Is Doxxing illegal in the U.S? A Legal Analysis

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Is Doxxing illegal

In the digital age, the phenomenon of doxxing has emerged as a significant concern. Doxxing, the act of publicly revealing previously private personal information about an individual or organization, usually via the internet, raises complex legal issues in the United States. This comprehensive article explores the current legal landscape surrounding doxxing, examining federal and state laws and the various legal ramifications of this practice.

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What is Doxxing?

Doxxing (or “doxing”) involves the act of searching for and publishing private or identifying information about a particular individual on the internet, typically with malicious intent. This can include personal details such as home addresses, phone numbers, emails, and even social security numbers. The intent behind doxxing can range from harassment and intimidation to public shaming or personal vendettas.

As of now, there is no specific federal statute that explicitly criminalizes doxxing in the United States. However, depending on the circumstances, various federal laws may be applicable to doxxing incidents. For example:

  • Laws Against Cyberstalking: Under 18 U.S. Code § 2261A, doxxing can be considered a form of cyberstalking, especially if it involves a credible threat to a person’s safety.
  • Privacy Laws: Doxxing can sometimes violate federal privacy laws, particularly if it involves the unauthorized disclosure of private and sensitive information.
  • Anti-Harassment Laws: If doxxing is used as a tool for harassment, it could fall under the scope of federal anti-harassment statutes.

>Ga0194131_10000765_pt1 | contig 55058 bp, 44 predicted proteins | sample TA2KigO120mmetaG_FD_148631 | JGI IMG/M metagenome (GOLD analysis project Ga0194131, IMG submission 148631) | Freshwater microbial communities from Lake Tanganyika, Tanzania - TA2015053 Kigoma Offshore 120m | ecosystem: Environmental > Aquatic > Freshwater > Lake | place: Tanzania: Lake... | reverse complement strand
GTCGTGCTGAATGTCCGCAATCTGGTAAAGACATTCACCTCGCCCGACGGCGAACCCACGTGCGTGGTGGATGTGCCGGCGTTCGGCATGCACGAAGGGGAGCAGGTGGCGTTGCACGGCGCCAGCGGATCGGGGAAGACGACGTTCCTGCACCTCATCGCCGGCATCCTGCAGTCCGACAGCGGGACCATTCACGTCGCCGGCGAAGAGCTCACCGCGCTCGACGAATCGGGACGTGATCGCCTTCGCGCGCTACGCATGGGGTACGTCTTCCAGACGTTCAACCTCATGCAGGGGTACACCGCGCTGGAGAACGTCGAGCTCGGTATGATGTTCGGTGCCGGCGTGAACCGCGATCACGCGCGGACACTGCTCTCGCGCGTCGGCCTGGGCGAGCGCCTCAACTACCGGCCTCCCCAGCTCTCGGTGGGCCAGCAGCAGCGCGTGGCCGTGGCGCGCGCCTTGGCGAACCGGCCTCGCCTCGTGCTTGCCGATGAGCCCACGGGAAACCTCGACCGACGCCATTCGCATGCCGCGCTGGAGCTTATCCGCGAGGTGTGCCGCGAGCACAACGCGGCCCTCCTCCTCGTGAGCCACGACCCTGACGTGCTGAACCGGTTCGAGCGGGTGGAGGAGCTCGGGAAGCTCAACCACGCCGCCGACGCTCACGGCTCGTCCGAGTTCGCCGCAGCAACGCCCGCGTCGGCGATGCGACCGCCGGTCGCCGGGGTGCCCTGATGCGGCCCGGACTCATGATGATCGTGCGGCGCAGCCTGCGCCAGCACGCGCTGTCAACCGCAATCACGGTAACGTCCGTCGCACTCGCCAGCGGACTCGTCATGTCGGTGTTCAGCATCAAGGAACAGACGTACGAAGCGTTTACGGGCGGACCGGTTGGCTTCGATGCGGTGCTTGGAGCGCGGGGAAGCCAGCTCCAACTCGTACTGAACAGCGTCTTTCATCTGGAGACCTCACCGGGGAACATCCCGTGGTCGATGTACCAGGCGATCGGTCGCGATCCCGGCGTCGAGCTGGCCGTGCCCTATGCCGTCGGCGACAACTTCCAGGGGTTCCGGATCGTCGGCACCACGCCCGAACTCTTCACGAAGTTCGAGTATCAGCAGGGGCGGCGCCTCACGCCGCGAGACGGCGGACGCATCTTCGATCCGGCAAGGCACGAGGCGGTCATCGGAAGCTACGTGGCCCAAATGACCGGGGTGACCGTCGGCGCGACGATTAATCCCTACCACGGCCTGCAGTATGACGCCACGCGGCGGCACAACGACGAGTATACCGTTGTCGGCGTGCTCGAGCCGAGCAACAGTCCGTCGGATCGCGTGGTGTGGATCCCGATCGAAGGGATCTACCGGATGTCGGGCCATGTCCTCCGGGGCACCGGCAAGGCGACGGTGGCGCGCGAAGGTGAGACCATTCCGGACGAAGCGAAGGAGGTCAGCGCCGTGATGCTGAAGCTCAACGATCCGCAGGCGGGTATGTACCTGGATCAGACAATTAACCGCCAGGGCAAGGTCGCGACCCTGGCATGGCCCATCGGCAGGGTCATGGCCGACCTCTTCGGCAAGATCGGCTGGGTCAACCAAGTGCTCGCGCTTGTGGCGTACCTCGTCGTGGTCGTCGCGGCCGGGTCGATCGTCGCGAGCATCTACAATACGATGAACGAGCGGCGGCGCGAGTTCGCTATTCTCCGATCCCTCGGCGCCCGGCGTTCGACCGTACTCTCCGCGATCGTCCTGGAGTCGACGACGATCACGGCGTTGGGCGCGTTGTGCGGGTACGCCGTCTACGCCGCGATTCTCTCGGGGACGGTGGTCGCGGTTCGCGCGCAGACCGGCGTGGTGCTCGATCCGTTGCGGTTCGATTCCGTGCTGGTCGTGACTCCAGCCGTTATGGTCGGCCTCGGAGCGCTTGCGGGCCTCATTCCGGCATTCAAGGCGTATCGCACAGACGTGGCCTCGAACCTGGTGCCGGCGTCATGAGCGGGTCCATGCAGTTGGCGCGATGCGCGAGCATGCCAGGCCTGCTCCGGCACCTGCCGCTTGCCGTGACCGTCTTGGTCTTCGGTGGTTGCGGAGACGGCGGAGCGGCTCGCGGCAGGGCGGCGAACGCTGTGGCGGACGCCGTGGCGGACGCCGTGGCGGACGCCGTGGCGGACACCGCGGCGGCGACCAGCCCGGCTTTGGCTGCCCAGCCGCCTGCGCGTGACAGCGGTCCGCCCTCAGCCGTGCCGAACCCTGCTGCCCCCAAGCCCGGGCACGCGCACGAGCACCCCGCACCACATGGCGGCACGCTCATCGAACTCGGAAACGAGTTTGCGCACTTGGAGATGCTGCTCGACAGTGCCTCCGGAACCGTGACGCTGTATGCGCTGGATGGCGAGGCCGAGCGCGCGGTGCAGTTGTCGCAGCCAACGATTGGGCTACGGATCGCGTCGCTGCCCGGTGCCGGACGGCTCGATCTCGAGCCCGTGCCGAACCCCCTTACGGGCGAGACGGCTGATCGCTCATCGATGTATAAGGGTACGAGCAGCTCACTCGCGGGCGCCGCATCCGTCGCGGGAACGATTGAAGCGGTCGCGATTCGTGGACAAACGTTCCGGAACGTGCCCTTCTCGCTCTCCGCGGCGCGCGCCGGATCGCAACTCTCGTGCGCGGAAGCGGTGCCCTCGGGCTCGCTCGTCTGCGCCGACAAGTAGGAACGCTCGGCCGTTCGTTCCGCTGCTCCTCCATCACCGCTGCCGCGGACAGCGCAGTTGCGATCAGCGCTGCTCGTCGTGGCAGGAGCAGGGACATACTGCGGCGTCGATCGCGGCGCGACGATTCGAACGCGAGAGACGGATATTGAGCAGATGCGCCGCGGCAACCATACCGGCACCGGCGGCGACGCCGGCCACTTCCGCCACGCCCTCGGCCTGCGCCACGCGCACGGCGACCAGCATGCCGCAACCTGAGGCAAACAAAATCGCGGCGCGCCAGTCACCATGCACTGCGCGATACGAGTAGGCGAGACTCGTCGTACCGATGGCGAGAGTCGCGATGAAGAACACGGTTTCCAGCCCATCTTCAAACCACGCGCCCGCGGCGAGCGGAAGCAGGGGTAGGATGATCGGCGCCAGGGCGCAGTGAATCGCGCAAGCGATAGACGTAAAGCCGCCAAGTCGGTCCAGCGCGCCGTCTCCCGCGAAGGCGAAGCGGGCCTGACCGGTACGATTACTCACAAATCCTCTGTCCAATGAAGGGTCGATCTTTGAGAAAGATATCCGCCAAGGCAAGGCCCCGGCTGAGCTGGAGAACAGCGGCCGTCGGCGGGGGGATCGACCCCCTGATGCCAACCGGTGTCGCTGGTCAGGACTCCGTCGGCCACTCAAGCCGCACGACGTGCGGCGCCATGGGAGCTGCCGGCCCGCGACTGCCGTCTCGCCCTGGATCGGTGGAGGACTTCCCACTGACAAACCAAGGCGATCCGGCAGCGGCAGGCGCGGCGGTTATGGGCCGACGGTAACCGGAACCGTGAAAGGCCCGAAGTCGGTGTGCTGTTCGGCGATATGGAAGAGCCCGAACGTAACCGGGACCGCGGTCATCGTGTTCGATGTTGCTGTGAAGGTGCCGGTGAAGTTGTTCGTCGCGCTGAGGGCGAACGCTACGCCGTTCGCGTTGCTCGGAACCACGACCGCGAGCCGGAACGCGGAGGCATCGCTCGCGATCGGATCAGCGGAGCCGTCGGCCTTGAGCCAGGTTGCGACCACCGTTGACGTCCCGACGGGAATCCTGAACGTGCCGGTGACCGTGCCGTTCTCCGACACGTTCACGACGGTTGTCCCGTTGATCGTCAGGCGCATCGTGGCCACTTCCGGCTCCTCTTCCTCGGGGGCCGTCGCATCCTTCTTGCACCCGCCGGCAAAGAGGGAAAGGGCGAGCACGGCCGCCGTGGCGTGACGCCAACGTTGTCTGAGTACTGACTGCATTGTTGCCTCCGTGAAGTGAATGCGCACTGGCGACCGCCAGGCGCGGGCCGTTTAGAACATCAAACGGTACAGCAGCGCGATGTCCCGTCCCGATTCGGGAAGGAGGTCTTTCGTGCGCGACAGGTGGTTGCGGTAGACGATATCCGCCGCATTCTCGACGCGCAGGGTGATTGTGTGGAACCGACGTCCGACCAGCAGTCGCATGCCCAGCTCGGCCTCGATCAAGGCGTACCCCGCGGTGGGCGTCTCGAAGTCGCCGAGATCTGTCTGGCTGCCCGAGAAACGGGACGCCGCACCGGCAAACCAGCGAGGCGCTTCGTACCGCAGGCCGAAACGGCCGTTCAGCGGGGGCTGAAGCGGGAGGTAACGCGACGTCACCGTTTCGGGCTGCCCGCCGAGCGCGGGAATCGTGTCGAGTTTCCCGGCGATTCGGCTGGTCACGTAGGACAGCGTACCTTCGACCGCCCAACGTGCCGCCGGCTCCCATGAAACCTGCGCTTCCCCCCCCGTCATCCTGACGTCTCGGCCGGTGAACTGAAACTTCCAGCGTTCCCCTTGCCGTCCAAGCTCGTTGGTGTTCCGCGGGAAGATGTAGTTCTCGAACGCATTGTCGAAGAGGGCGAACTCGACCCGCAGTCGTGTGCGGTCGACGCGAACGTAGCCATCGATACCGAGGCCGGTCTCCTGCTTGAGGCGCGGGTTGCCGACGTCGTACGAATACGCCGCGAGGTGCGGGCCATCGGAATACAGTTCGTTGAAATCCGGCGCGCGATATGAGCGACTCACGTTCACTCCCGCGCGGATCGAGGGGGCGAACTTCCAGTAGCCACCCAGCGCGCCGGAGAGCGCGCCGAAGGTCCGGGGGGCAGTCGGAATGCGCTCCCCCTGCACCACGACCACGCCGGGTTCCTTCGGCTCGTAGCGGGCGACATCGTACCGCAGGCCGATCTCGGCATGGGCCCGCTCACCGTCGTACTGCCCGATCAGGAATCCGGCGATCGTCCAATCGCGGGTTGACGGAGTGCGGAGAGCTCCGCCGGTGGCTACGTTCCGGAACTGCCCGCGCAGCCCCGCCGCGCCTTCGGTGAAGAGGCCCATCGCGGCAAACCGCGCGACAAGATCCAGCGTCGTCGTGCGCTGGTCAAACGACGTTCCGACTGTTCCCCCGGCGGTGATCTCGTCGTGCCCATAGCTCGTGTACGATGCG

State Laws and Doxxing

The approach to doxxing at the state level is more varied:

  • California: Known for its stringent digital privacy laws, California considers certain acts of doxxing as a form of cyber harassment, punishable under state laws.
  • Illinois: Similar to California, Illinois has laws that can be applied to cases of doxxing, particularly if it involves harassment or invasion of privacy.
  • Other States: Various other states have enacted laws that indirectly address doxxing, often under the umbrella of cyberbullying, harassment, and privacy violations.

Victims of doxxing may have several legal avenues to consider:

  • Civil Lawsuits: Victims can potentially file civil lawsuits for invasion of privacy or emotional distress, depending on the specifics of the case.
  • Restraining Orders: In cases where doxxing escalates to threats or harassment, victims may seek restraining orders against the perpetrators.
  • Reporting to Law Enforcement: In severe cases, especially where threats of violence are involved, victims can report the incident to law enforcement.

Preventative Measures Against Doxxing

Given the complexities of legal recourse, preventative measures are crucial. These include:

  • Safeguarding Personal Information: Being cautious about the amount and type of personal information shared online.
  • Using Privacy Tools: Employing privacy tools and settings on social media and other online platforms to control who has access to personal information.


In conclusion, while there is no federal law specifically making doxxing illegal in the U.S., various federal and state laws can be applied to cases of doxxing, especially when it involves harassment, threats, or the invasion of privacy. The legal landscape is complex and evolving, reflecting the challenges of addressing this modern form of digital harassment. As the internet continues to be an integral part of daily life, the laws around doxxing are likely to develop further to protect individuals from online harm.

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